Netflix, Facebook and YouTube have said that the companies will do their bit to ease the network congestion across India and the globe. The move from the American giants comes at a time when India has gone into a complete lockdown for 21 days and as millions go online to complete their professional work tasks. While Netflix has stressed that users can continue to watch Ultra-High Definition videos, if that is what a user has paid for, one might however see reduced quality on these streams. Similarly, Facebook will be easing the network congestion by reducing the quality of videos on its platform and Instagram.
Facebook on Tuesday said that more and more people have started to use its apps as many people across the world are following social distancing and are staying at homes. In the countries that are hit by the virus most, the company noted that the total messaging has increased by over 50% in the last month. Voice and video calls are also said to have doubled during the period especially on the company’s popular apps like WhatsApp and Messenger.
While Facebook stresses that its apps are built to withstand spikes, it would reduce bitrates for videos on Facebook and Instagram for certain regions to ease network traffic.
“To help alleviate potential network congestion, we are temporarily reducing bit rates for videos on Facebook and Instagram in certain regions,” Alex Schultz, VP of Analytics, and Jay Parikh, VP of Engineering said in a statement. “As this global public health crisis advances and more people are physically separated from their communities, we expect that people will continue to rely on our services to stay connected during this time, and we hope these connections make it easier for people to stay home.”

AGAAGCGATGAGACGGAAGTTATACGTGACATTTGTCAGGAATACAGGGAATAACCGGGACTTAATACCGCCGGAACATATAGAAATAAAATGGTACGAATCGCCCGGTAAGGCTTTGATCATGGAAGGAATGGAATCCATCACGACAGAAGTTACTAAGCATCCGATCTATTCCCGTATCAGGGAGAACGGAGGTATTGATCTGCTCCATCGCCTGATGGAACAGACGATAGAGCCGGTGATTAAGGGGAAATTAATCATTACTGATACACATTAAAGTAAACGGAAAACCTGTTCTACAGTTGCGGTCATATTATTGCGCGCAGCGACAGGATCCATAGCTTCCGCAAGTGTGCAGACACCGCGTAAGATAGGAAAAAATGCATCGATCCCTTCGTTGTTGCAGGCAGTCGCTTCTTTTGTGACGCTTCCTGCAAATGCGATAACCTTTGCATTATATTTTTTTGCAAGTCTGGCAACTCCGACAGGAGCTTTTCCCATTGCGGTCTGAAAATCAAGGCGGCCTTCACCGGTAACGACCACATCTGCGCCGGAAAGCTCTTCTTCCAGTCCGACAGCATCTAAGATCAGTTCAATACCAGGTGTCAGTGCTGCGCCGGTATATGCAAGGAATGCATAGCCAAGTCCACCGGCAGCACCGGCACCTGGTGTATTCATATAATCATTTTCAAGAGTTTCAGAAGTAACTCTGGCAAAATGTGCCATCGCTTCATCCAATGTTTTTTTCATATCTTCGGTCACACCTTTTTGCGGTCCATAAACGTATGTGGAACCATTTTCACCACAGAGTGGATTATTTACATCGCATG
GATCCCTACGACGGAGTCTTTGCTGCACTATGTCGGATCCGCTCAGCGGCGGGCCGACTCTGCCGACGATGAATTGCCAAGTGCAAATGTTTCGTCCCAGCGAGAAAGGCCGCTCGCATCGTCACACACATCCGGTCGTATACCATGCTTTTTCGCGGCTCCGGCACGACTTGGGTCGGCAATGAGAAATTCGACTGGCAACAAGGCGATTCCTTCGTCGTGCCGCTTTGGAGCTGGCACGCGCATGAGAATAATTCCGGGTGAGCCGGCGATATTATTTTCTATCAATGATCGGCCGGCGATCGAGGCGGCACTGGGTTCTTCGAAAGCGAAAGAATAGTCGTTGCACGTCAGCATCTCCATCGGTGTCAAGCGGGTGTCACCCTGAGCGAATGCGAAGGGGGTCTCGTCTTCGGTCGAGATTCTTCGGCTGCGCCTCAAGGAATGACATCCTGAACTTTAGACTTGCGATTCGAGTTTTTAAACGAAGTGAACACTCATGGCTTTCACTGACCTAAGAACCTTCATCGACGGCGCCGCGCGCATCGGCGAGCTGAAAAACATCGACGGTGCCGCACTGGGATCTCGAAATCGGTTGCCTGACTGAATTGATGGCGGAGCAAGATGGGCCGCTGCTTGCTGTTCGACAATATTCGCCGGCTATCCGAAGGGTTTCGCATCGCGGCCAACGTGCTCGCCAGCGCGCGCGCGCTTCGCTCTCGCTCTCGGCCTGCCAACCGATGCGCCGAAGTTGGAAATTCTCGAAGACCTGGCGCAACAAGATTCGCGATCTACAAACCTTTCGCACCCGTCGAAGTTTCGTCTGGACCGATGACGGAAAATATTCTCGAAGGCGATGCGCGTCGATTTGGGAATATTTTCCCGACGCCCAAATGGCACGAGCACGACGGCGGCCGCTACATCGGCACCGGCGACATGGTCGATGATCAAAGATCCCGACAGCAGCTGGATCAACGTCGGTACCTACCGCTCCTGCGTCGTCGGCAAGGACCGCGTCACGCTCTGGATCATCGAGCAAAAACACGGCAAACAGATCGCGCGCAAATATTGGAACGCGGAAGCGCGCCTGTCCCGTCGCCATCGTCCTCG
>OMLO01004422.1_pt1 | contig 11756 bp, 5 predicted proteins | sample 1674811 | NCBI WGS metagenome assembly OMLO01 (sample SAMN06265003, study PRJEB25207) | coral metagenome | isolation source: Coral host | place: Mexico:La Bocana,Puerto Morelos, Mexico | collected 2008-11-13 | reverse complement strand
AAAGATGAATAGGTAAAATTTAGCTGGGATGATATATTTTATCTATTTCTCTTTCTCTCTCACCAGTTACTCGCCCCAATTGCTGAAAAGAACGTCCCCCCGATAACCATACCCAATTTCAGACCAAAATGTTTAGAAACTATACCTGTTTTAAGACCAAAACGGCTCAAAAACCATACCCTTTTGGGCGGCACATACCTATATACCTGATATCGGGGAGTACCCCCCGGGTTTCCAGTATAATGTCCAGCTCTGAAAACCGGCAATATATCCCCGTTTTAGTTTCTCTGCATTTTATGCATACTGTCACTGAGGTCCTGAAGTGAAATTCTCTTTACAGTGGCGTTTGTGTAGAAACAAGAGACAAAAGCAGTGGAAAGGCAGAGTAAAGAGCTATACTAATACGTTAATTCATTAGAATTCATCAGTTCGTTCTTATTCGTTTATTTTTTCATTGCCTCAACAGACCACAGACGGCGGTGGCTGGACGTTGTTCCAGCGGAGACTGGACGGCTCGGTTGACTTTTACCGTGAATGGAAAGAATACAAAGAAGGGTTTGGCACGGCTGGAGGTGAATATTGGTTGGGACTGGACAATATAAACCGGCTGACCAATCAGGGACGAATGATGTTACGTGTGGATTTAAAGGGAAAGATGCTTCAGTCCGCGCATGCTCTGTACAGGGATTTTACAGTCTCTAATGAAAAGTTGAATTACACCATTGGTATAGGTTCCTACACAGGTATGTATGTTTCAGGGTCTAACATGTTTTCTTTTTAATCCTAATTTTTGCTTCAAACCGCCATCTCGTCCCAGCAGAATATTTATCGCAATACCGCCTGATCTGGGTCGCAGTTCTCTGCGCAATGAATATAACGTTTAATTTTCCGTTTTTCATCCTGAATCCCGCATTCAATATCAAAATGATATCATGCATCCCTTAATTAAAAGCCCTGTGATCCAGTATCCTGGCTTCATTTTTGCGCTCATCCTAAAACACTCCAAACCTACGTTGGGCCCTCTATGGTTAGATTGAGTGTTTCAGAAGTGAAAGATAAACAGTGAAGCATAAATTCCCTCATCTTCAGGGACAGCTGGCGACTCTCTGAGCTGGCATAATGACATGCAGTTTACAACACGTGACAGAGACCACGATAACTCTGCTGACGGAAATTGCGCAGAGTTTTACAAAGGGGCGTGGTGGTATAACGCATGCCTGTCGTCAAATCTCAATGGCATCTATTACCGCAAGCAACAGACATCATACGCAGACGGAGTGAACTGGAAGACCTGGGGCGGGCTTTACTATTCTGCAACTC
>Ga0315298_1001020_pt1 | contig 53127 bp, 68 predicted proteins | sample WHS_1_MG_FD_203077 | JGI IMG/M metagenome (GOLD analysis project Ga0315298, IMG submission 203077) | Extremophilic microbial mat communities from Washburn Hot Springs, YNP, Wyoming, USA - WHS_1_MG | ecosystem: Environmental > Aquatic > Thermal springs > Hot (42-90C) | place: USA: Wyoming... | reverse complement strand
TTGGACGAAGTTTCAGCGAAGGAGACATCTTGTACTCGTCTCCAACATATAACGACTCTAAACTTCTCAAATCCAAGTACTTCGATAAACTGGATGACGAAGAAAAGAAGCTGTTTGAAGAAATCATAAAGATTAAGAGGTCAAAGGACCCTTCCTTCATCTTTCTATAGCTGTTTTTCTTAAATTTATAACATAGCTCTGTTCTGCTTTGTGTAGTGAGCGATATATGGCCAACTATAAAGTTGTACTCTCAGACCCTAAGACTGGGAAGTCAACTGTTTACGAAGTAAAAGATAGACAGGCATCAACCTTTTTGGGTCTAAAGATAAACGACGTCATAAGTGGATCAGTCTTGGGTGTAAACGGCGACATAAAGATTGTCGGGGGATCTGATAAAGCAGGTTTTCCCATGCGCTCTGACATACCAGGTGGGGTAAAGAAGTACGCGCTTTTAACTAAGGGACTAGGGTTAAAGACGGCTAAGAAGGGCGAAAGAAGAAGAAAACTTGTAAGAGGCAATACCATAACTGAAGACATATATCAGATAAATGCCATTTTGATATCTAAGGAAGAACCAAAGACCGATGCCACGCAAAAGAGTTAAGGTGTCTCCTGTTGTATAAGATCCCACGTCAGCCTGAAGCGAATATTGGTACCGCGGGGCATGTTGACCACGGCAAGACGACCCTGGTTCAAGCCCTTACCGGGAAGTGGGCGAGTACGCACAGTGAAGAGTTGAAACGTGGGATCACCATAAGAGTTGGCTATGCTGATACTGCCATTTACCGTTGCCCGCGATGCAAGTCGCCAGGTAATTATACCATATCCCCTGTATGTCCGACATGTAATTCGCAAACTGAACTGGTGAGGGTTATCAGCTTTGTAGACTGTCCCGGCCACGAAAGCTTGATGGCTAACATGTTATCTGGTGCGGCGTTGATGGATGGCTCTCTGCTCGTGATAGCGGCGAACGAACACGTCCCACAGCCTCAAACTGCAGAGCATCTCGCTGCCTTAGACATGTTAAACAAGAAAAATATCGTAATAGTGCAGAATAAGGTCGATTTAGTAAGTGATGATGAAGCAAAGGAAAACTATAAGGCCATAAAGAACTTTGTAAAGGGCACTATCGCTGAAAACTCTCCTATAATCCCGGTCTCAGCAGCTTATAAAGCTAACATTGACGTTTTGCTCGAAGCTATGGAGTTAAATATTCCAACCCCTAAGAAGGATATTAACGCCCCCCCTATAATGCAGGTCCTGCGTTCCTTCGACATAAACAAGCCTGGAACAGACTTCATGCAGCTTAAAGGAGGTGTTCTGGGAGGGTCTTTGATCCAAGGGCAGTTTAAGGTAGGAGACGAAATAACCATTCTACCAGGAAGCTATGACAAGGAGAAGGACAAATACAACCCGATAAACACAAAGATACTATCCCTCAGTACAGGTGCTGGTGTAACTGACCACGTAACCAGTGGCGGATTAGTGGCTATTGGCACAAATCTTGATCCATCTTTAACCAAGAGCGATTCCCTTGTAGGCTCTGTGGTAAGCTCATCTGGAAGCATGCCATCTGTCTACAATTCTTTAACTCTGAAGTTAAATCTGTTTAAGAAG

Gadgets 360 in a report said that Facebook’s move to reduce bit rates would apply to India and that the company is “working with our partners to manage any bandwidth constraints. Likewise, Netflix on Friday said that the company would aid in reducing its traffic on service providers by 25% across the UK and Europe.
“In Europe, for the next 30 days, within each category we’ve simply removed the highest bandwidth streams,” Ken Florance, VP Content Delivery for Netflix said in a media release. “If you are particularly tuned into video quality you may notice a very slight decrease in quality within each resolution. But you will still get the video quality you paid for.”
TechCrunch on Tuesday said that the move from Netflix would now be extended to India.
Meanwhile, YouTube has announced that the standard definition videos will be the default video quality for users across the world. According to Bloomberg, users will be able to watch high definition videos but that one would have to manually select the streaming quality.
“We continue to work closely with governments and network operators around the globe to do our part to minimize stress on the system during this unprecedented situation,” the company said in a statement to Bloomberg.